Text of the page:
The Earth Trust is concerned about the confirmed occurrences of the Chalara dieback fungus on ash trees in Britain. Ash trees are native to Britain and are important within sustainably managed woodlands and forests, providing both economic and biodiversity benefits.
The past decade has been a tough one for trees in Britain. A number of pests and diseases are becoming increasingly prevalent, with much news in the media regarding acute oak decline (AOD), the oak processionary moth (OPM), chestnut bleeding canker, red band needle blight, and numerous Phytophthora species. The arrival of ash dieback in the UK gave further cause for concern. This is a fungal disease of ash trees (Fraxinus species) caused by Chalara fraxinea. It was unknown in Great Britain until 2012, when the first case was confirmed in a nursery in Buckinghamshire on ash seedlings imported from The Netherlands. Since then it has spread further around the country.
The disease causes leaf loss and crown dieback in affected trees, and can lead to tree death. It is also particularly destructive of young ash plants, killing them within one growing season of symptoms becoming visible. Older trees can survive initial attacks, but tend to succumb eventually after several seasons of infection. The Forestry Commission are treating C. fraxinea as a ‘quarantine’ plant pathogen, which means they can enact measures to contain or eradicate it when it is found.
Local spread may be via rain splash or transmission by insects. Over longer distances the risk of spread is most likely to be through the movement of diseased ash plants. Movement of logs or unsawn wood from infected trees might also be a pathway for the disease. It is potentially a very serious threat and has caused widespread damage to ash populations in continental Europe, including estimated losses of 60-90% of Denmark’s ash trees.
The Forestry Commission have produced an exotic pest alert sheet and photo guide which provide more information on how to identify the disease and what you should do.
Suspected cases of Chalara dieback of ash should be reported to Forest Research Tree Health Diagnostic and Advisory Service: 01420 23000 or email@example.com.
What we are doing
Over the last 20 years the Earth Trust has been developing populations of tree species, including ash, that will be resilient to existing and novel diseases and pests. We advocate the planting of such trees with a diverse genetic base, to provide our woodlands with the necessary robustness to withstand future diseases. In collaboration with the Future Trees Trust and Forestry Commission, the Earth Trust has planted around 60,000 trees in Paradise Wood, which is now the largest collection of hardwood forestry genetics trials in Britain.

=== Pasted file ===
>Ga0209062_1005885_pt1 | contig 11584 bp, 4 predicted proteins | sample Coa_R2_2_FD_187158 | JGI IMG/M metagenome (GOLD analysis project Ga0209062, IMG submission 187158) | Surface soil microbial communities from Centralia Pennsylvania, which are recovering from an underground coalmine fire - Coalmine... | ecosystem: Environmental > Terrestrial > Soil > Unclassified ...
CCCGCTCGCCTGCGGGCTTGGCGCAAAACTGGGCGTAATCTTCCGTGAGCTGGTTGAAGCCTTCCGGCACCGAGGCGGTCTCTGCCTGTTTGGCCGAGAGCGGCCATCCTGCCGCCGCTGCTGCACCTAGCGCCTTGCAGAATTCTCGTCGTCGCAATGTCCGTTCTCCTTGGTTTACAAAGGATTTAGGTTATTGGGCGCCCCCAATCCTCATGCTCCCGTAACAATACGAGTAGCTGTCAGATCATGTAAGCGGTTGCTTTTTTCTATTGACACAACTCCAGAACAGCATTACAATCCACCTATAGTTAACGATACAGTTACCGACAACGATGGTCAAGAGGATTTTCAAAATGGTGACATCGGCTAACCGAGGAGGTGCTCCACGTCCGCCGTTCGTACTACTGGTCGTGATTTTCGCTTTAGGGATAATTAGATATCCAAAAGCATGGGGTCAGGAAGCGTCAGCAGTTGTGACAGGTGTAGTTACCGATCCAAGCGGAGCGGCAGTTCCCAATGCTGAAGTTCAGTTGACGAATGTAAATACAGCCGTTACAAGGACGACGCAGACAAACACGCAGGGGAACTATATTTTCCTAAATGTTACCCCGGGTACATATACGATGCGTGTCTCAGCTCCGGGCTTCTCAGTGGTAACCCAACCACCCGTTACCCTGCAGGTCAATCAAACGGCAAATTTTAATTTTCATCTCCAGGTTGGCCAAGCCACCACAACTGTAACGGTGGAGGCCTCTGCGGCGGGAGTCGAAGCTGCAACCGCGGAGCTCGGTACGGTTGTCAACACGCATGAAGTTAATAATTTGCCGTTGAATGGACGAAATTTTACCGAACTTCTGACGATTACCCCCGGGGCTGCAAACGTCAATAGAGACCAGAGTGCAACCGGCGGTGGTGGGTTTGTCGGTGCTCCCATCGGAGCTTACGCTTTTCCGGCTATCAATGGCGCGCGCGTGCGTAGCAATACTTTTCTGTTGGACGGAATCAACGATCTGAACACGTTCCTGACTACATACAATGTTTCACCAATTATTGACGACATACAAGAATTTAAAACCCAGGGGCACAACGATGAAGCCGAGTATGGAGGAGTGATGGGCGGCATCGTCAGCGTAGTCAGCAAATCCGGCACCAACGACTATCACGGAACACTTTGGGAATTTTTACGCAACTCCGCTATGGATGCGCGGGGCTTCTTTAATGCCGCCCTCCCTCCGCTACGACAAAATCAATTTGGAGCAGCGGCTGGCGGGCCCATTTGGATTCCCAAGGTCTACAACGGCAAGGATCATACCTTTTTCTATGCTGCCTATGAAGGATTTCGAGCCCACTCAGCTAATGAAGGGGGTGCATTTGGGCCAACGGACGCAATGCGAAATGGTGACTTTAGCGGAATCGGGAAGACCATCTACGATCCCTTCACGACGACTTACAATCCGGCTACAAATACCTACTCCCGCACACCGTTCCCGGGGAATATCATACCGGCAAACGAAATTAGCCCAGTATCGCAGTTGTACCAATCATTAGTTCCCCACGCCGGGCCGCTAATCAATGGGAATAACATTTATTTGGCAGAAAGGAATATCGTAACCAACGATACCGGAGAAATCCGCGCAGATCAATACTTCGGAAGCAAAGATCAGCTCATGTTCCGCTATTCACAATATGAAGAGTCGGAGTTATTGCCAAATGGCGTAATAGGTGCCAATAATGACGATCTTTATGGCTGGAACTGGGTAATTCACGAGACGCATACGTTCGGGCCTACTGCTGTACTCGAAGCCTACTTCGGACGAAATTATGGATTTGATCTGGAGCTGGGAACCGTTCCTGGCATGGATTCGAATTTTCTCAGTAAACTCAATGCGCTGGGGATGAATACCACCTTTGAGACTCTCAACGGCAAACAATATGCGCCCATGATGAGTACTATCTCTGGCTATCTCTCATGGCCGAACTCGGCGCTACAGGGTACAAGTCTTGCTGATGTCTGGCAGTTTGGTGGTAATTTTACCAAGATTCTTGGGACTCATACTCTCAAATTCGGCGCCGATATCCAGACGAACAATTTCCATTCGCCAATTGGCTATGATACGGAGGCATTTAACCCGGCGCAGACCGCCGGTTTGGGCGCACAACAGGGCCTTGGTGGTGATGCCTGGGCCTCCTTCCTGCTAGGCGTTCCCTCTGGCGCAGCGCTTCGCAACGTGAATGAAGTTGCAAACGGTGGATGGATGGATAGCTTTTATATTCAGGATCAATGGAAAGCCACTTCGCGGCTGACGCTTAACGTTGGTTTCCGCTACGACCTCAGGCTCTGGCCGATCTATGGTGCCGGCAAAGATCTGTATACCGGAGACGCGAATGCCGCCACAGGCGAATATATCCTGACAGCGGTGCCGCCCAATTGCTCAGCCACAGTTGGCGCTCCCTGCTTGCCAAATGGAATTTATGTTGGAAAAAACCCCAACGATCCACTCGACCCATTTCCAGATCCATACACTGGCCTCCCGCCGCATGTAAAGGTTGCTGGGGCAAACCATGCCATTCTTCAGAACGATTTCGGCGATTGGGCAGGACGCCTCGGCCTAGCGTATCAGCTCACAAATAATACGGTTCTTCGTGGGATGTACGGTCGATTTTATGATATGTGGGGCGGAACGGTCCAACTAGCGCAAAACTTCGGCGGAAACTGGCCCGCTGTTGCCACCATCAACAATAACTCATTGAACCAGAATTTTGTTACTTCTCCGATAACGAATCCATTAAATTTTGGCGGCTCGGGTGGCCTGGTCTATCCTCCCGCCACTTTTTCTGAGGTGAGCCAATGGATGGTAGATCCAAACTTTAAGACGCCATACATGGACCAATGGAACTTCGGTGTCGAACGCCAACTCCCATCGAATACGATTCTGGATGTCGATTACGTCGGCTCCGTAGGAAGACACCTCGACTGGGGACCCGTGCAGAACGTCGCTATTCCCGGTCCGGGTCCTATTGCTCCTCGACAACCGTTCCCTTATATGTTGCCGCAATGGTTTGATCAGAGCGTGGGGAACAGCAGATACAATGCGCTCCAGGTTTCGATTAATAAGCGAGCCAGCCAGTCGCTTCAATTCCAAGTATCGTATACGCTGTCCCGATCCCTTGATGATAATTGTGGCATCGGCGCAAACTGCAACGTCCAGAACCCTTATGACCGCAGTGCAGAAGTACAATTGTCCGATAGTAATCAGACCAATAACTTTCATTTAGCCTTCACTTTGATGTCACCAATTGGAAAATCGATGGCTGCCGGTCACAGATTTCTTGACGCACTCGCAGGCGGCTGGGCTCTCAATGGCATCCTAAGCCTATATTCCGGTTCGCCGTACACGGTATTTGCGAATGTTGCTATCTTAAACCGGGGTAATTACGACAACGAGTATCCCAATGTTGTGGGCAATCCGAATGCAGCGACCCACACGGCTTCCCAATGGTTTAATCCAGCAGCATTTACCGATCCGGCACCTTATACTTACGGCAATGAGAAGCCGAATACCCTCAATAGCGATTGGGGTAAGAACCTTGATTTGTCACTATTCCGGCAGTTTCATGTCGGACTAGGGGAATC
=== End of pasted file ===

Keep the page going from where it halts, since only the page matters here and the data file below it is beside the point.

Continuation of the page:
Earth Trust is also part of the Living Ash Project.
A way forward...
The struggle to control the impact of pests and diseases in trees is, in part, an evolutionary battle, matching genetic variation within tree species against the negative impacts of other organisms. Although trees have largely coped in the past, this struggle has now intensified through human activities. These have degraded tree populations, resulting in adverse effects on their regeneration and increased dispersal of pests and pathogens around the world.
Compared to the financial costs of direct intervention to combat each new threat, the most sustainable long-term strategy for managing tree health is to exploit the high natural genetic diversity within tree species to develop resilient populations. This is a fundamental part of what Earth Trust has been doing over the last twenty years in our tree research. We place great emphasis on the genetic diversity of our seed orchards, not just for ash, but for all species that we work with. Ensuring a broad genetic base in all our populations and seed – far broader than in any commercial seed lot – will provide resilience to whatever the future throws at our trees, be that a novel disease such as Chalara, or combating climate change though adaptation. Indeed, work in Denmark, where the disease has been prevalent in the last decade, shows that there is a degree of resistance within genetically diverse populations, which gives hope for a future based on diversity.
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